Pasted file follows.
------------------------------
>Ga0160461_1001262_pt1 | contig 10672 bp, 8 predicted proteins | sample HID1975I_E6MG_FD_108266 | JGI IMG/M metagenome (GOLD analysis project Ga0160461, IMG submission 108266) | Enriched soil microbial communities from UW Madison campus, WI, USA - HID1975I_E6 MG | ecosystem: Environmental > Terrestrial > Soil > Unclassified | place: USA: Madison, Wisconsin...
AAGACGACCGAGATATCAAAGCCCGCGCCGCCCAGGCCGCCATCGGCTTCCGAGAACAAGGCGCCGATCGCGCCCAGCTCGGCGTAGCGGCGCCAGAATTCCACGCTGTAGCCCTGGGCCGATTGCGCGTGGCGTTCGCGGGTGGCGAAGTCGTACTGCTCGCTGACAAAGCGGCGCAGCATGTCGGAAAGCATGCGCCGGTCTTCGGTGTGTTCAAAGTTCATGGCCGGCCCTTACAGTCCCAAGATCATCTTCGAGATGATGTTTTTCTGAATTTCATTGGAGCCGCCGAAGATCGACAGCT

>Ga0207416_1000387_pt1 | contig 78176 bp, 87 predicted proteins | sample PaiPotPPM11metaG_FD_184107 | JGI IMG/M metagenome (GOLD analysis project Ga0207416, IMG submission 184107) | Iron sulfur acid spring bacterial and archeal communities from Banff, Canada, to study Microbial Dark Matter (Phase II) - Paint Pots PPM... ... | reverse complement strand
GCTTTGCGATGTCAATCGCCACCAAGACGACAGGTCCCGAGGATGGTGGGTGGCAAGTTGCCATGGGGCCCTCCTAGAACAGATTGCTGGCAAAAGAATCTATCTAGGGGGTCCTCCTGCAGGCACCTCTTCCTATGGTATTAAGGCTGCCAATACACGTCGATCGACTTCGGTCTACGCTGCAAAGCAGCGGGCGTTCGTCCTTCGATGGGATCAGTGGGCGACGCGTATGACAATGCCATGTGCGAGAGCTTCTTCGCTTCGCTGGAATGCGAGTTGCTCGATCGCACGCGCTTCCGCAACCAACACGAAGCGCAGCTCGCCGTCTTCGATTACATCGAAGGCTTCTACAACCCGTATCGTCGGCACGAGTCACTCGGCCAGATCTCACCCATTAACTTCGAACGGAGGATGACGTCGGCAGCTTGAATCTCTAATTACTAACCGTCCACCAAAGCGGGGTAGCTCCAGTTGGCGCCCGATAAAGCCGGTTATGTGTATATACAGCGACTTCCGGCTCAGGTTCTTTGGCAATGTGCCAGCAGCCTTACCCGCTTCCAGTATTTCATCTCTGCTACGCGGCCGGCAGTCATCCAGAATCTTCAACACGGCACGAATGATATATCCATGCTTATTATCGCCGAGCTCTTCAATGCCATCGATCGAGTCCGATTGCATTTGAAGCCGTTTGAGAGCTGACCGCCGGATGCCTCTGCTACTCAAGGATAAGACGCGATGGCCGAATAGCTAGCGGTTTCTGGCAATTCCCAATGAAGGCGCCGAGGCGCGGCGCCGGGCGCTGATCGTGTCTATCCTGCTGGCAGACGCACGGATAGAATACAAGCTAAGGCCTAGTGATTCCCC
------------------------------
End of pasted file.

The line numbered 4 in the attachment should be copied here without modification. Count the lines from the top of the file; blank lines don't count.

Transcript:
GCTTTGCGATGTCAATCGCCACCAAGACGACAGGTCCCGAGGATGGTGGGTGGCAAGTTGCCATGGGGCCCTCCTAGAACAGATTGCTGGCAAAAGAATCTATCTAGGGGGTCCTCCTGCAGGCACCTCTTCCTATGGTATTAAGGCTGCCAATACACGTCGATCGACTTCGGTCTACGCTGCAAAGCAGCGGGCGTTCGTCCTTCGATGGGATCAGTGGGCGACGCGTATGACAATGCCATGTGCGAGAGCTTCTTCGCTTCGCTGGAATGCGAGTTGCTCGATCGCACGCGCTTCCGCAACCAACACGAAGCGCAGCTCGCCGTCTTCGATTACATCGAAGGCTTCTACAACCCGTATCGTCGGCACGAGTCACTCGGCCAGATCTCACCCATTAACTTCGAACGGAGGATGACGTCGGCAGCTTGAATCTCTAATTACTAACCGTCCACCAAAGCGGGGTAGCTCCAGTTGGCGCCCGATAAAGCCGGTTATGTGTATATACAGCGACTTCCGGCTCAGGTTCTTTGGCAATGTGCCAGCAGCCTTACCCGCTTCCAGTATTTCATCTCTGCTACGCGGCCGGCAGTCATCCAGAATCTTCAACACGGCACGAATGATATATCCATGCTTATTATCGCCGAGCTCTTCAATGCCATCGATCGAGTCCGATTGCATTTGAAGCCGTTTGAGAGCTGACCGCCGGATGCCTCTGCTACTCAAGGATAAGACGCGATGGCCGAATAGCTAGCGGTTTCTGGCAATTCCCAATGAAGGCGCCGAGGCGCGGCGCCGGGCGCTGATCGTGTCTATCCTGCTGGCAGACGCACGGATAGAATACAAGCTAAGGCCTAGTGATTCCCC